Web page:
It is true that being the “strange” one in the crowd can be intimidating and we want someone to relate to us. But let’s not become complacent as Muslims in search of some form of appreciation or comfort from the people. I don’t mean to say that we break ties and turn into hermits but what I do mean is let’s ask Allah to make Him our number one priority. Ask Him to fill our heart with concern to uplift the plight of this Ummah and give us the strength and confidence to carry our identity proudly like the companions of the Holy Prophet (pbuh) and some contemporary examples we find in the form of scholars and some exemplary but average Muslimeen. And lastly, pray that when someone calls us strange and outdated, we always remember the hadith that says:

Narrated by Abu Hurayrah (ra) who said: The Messenger of Allah (pbuh) said: “Islam began as something strange and will revert to being strange as it began, so give glad tidings to the strangers.”
(Sahih Muslim #145)
and not for one second feel ashamed or hurt. Ameen.

December 30, 2012 at 3:44 pm Leave a comment

Our Upcoming Event InshaAllah! On The 27th of Feb

Poster for upcoming workshopAssalamaikum,

In sha’a Allah, IAS will be conducting a workshop in collaboration with Spiritual Hours at the Al Nibras Institute of Sharia Sciences. For SZABIST students admission is free. For outsiders the charges are Rs.250/=. Those interested can contact us at 0333 2345745 or e-mail us at For guests who are  not SZABIST students you must RSVP atleast 3 days (by 24th Feb) in advance to confirm your presence. We look forward seeing you at the event In sha’a Allah!

February 13, 2012 at 10:31 am Leave a comment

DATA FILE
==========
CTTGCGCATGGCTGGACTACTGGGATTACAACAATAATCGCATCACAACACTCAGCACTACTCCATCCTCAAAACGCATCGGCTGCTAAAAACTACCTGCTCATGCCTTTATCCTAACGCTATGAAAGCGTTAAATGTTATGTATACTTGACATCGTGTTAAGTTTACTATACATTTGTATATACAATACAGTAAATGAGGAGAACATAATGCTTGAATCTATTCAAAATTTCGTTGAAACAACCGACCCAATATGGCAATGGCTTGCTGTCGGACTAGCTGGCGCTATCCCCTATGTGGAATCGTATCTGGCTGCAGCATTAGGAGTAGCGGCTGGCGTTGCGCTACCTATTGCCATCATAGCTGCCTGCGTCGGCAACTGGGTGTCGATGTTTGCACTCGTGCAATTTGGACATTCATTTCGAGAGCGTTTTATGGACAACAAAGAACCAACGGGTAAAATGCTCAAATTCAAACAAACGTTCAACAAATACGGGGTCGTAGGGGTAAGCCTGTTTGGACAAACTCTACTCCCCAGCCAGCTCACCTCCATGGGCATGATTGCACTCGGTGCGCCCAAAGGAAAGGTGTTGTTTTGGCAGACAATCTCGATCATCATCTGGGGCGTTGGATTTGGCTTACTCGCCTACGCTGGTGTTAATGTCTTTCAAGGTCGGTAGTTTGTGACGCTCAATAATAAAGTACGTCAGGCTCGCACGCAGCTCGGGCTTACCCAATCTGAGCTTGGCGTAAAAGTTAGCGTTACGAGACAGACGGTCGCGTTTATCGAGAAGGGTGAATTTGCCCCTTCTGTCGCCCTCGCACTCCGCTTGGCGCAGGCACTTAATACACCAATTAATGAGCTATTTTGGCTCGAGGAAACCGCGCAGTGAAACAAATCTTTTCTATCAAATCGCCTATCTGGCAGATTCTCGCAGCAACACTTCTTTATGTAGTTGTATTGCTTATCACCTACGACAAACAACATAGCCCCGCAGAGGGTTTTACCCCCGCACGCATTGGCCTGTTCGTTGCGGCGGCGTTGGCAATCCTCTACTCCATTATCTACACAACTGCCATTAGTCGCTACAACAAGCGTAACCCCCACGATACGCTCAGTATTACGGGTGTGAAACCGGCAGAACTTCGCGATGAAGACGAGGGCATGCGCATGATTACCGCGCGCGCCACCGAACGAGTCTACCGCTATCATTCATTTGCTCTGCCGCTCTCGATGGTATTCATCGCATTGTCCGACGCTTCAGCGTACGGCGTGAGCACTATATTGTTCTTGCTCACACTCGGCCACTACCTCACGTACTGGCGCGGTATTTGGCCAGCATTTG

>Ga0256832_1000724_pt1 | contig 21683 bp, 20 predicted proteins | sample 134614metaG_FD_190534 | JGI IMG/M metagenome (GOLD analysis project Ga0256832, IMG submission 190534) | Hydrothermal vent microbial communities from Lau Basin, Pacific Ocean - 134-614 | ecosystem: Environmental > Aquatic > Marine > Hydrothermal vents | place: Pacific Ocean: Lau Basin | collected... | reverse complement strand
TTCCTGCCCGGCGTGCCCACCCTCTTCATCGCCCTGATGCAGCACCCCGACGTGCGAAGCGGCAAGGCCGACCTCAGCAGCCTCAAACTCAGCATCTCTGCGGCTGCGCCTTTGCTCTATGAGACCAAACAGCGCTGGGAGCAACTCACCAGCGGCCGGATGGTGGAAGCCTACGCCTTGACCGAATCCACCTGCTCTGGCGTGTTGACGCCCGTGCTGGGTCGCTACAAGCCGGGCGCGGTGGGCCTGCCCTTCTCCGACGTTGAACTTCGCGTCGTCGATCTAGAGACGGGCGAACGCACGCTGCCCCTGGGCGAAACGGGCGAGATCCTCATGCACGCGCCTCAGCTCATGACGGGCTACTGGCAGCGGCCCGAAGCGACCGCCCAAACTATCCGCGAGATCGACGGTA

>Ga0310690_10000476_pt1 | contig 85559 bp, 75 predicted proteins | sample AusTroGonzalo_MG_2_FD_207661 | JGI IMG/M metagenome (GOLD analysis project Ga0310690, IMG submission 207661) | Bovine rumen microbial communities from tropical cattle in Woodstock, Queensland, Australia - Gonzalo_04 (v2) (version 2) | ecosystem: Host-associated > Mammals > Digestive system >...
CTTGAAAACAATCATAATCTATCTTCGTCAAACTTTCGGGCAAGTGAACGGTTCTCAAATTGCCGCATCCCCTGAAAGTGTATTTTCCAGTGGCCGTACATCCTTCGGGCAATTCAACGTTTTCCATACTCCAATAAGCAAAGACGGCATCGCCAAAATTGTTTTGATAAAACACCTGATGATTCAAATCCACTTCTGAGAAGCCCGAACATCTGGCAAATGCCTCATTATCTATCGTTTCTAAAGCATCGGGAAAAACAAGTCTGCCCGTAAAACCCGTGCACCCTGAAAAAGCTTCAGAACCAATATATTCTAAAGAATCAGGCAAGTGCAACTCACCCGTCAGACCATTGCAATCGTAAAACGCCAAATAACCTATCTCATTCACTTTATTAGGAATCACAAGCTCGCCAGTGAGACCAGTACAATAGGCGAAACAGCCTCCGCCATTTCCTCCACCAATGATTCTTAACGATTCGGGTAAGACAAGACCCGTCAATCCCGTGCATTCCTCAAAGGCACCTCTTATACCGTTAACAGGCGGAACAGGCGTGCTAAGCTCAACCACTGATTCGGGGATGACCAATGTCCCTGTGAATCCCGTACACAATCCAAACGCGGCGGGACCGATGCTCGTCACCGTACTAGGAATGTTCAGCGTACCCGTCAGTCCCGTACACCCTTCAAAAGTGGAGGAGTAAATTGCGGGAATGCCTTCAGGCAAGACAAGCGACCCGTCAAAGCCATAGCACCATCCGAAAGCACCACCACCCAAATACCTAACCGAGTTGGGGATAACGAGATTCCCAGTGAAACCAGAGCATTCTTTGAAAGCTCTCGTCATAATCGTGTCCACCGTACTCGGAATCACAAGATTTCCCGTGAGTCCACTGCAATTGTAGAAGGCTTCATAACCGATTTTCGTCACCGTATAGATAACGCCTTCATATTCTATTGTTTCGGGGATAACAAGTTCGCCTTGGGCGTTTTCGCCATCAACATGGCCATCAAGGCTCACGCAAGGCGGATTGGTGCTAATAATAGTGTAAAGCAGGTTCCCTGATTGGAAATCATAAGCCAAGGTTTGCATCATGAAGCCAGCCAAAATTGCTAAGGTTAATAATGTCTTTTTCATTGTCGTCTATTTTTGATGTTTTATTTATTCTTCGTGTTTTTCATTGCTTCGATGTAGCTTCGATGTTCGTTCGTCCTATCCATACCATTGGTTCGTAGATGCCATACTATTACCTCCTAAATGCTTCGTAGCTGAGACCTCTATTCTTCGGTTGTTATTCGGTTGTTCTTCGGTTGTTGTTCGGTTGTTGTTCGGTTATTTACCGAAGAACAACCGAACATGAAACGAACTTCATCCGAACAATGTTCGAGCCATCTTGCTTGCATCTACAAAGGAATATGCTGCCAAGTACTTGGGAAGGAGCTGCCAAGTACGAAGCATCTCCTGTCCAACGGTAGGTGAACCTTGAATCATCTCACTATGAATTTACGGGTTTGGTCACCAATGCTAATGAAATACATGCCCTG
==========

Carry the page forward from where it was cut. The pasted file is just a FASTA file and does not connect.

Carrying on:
Even When He Spoke The Least He Inspired The Most.

On 19th January 2012, The IAS invited Sheikh Adnan Rasheed from the UK to conduct a lecture on the topic; “Even when he spoke the least he inspired the most”.In this session the speaker explained some of the communication skills that we can learn from the exemplary life led by Prophet Muhammad (PBUH).
In order to understand the communication skills of the Prophet (PBUH) one needs to understand the source of his teachings. The source of his teachings was the Quran which had been revealed to him directly from Allah SWT through Angel Jibraeal (A.S). Another important thing to remember is that Prophet (PBUH) was an unlettered prophet of Allah (SWT) which means that he didn’t know how to read or write. (Here the speaker clarified that it is out of the utmost respect for our beloved Prophet of Allah (PBUH) that we do not refer to his as an uneducated person but call him an unlettered prophet of Allah.) This goes to show that the teachings of the Quran are directly from Allah SWT and are untainted by the thoughts or perceptions of any man. This fact is also evident from the fact that when the revelation came to the Holy Prophet (PBUH) he would verbally recite it to the people. This process of dissemination of Allah’s word didn’t leave any room for mistakes or additions in the message of the Quran.